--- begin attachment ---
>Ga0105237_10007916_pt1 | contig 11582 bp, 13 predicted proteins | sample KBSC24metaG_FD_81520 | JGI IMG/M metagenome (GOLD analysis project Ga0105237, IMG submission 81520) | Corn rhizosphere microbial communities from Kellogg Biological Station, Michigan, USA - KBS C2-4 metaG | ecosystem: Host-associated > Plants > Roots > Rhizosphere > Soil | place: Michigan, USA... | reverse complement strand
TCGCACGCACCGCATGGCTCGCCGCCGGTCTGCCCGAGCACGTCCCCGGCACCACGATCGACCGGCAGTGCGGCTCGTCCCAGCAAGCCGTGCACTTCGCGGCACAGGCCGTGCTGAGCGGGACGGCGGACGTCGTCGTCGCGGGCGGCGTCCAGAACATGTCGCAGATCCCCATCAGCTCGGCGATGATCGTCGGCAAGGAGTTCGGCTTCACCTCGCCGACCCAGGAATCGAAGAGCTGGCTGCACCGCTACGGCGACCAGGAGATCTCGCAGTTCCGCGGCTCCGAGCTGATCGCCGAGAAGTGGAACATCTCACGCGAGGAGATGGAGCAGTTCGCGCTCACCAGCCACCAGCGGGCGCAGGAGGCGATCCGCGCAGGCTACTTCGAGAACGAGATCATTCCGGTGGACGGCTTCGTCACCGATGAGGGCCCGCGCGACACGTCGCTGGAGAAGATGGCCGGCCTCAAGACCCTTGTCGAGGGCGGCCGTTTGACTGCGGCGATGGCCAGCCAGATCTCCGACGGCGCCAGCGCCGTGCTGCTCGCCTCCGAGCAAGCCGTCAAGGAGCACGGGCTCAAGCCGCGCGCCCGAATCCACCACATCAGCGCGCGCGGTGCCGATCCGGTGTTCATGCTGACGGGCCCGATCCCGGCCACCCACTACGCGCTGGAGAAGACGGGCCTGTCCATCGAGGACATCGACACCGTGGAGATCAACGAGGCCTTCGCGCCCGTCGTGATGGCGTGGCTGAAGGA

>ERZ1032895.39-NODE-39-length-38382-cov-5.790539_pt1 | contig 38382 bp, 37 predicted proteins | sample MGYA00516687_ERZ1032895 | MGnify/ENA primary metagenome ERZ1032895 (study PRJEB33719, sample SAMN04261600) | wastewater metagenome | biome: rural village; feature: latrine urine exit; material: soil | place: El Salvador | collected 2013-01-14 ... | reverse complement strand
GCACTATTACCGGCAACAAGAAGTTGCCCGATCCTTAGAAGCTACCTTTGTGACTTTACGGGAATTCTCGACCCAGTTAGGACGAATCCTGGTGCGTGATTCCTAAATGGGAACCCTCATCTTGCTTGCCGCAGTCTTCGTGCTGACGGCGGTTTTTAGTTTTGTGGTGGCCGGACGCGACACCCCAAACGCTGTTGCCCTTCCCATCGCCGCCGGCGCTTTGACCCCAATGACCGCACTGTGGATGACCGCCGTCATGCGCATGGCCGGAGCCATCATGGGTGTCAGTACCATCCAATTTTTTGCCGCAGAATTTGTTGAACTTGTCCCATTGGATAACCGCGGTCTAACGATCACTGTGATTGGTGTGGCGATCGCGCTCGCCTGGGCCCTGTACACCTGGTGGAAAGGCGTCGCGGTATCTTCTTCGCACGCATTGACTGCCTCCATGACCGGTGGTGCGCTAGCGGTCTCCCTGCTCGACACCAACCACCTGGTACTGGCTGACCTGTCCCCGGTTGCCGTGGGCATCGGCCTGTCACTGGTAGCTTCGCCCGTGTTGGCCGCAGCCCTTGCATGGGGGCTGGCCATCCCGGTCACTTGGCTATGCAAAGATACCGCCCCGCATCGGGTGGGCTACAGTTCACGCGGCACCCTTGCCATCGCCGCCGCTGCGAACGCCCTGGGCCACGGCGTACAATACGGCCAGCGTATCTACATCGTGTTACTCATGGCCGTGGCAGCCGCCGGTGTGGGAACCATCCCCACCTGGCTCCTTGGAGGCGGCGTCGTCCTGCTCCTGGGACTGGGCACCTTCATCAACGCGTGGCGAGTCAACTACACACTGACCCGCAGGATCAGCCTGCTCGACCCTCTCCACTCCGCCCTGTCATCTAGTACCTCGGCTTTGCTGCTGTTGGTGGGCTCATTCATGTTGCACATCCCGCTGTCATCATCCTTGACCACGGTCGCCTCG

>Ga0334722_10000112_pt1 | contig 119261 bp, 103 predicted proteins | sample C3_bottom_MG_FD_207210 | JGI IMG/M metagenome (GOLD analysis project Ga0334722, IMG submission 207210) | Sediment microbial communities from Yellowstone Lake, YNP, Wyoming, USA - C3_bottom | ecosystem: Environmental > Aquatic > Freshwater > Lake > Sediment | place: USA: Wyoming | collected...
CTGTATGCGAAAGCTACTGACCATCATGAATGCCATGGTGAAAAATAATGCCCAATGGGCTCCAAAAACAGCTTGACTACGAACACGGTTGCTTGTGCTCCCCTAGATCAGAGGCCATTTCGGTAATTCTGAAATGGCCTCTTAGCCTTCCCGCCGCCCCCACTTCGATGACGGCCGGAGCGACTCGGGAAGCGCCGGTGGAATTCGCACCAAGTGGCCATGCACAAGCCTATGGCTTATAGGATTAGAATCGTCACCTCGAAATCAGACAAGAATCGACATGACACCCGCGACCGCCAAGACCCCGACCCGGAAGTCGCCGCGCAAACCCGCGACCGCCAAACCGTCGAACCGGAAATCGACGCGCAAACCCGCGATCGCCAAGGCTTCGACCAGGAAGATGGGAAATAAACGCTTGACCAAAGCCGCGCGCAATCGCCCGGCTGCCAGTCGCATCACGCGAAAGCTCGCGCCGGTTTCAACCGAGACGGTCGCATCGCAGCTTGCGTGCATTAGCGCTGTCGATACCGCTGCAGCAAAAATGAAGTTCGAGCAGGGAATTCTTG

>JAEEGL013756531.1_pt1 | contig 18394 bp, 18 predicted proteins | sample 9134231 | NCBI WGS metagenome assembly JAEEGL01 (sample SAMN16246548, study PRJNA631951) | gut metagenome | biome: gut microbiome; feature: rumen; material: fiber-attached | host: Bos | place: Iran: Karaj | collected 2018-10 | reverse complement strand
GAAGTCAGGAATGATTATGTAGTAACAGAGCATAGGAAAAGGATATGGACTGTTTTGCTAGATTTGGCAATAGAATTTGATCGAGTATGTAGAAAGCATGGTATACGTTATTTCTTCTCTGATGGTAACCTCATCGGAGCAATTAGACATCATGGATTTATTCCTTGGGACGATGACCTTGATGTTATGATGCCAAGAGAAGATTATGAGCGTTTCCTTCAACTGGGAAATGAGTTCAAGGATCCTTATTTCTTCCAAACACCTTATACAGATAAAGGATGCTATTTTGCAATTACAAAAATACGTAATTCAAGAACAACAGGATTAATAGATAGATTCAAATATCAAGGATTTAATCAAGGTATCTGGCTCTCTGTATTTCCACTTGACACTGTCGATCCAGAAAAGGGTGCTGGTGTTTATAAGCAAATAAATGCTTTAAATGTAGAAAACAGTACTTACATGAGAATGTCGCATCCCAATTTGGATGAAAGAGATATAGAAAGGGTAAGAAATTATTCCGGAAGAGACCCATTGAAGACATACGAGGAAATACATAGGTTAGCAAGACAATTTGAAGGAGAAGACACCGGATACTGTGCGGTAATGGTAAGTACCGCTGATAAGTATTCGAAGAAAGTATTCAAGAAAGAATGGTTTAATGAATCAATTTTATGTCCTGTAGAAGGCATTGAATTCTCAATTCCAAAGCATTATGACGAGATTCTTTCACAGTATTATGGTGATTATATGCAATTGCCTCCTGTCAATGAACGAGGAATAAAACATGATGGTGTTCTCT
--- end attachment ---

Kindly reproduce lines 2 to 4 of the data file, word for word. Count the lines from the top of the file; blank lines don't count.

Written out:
TCGCACGCACCGCATGGCTCGCCGCCGGTCTGCCCGAGCACGTCCCCGGCACCACGATCGACCGGCAGTGCGGCTCGTCCCAGCAAGCCGTGCACTTCGCGGCACAGGCCGTGCTGAGCGGGACGGCGGACGTCGTCGTCGCGGGCGGCGTCCAGAACATGTCGCAGATCCCCATCAGCTCGGCGATGATCGTCGGCAAGGAGTTCGGCTTCACCTCGCCGACCCAGGAATCGAAGAGCTGGCTGCACCGCTACGGCGACCAGGAGATCTCGCAGTTCCGCGGCTCCGAGCTGATCGCCGAGAAGTGGAACATCTCACGCGAGGAGATGGAGCAGTTCGCGCTCACCAGCCACCAGCGGGCGCAGGAGGCGATCCGCGCAGGCTACTTCGAGAACGAGATCATTCCGGTGGACGGCTTCGTCACCGATGAGGGCCCGCGCGACACGTCGCTGGAGAAGATGGCCGGCCTCAAGACCCTTGTCGAGGGCGGCCGTTTGACTGCGGCGATGGCCAGCCAGATCTCCGACGGCGCCAGCGCCGTGCTGCTCGCCTCCGAGCAAGCCGTCAAGGAGCACGGGCTCAAGCCGCGCGCCCGAATCCACCACATCAGCGCGCGCGGTGCCGATCCGGTGTTCATGCTGACGGGCCCGATCCCGGCCACCCACTACGCGCTGGAGAAGACGGGCCTGTCCATCGAGGACATCGACACCGTGGAGATCAACGAGGCCTTCGCGCCCGTCGTGATGGCGTGGCTGAAGGA

>ERZ1032895.39-NODE-39-length-38382-cov-5.790539_pt1 | contig 38382 bp, 37 predicted proteins | sample MGYA00516687_ERZ1032895 | MGnify/ENA primary metagenome ERZ1032895 (study PRJEB33719, sample SAMN04261600) | wastewater metagenome | biome: rural village; feature: latrine urine exit; material: soil | place: El Salvador | collected 2013-01-14 ... | reverse complement strand
GCACTATTACCGGCAACAAGAAGTTGCCCGATCCTTAGAAGCTACCTTTGTGACTTTACGGGAATTCTCGACCCAGTTAGGACGAATCCTGGTGCGTGATTCCTAAATGGGAACCCTCATCTTGCTTGCCGCAGTCTTCGTGCTGACGGCGGTTTTTAGTTTTGTGGTGGCCGGACGCGACACCCCAAACGCTGTTGCCCTTCCCATCGCCGCCGGCGCTTTGACCCCAATGACCGCACTGTGGATGACCGCCGTCATGCGCATGGCCGGAGCCATCATGGGTGTCAGTACCATCCAATTTTTTGCCGCAGAATTTGTTGAACTTGTCCCATTGGATAACCGCGGTCTAACGATCACTGTGATTGGTGTGGCGATCGCGCTCGCCTGGGCCCTGTACACCTGGTGGAAAGGCGTCGCGGTATCTTCTTCGCACGCATTGACTGCCTCCATGACCGGTGGTGCGCTAGCGGTCTCCCTGCTCGACACCAACCACCTGGTACTGGCTGACCTGTCCCCGGTTGCCGTGGGCATCGGCCTGTCACTGGTAGCTTCGCCCGTGTTGGCCGCAGCCCTTGCATGGGGGCTGGCCATCCCGGTCACTTGGCTATGCAAAGATACCGCCCCGCATCGGGTGGGCTACAGTTCACGCGGCACCCTTGCCATCGCCGCCGCTGCGAACGCCCTGGGCCACGGCGTACAATACGGCCAGCGTATCTACATCGTGTTACTCATGGCCGTGGCAGCCGCCGGTGTGGGAACCATCCCCACCTGGCTCCTTGGAGGCGGCGTCGTCCTGCTCCTGGGACTGGGCACCTTCATCAACGCGTGGCGAGTCAACTACACACTGACCCGCAGGATCAGCCTGCTCGACCCTCTCCACTCCGCCCTGTCATCTAGTACCTCGGCTTTGCTGCTGTTGGTGGGCTCATTCATGTTGCACATCCCGCTGTCATCATCCTTGACCACGGTCGCCTCG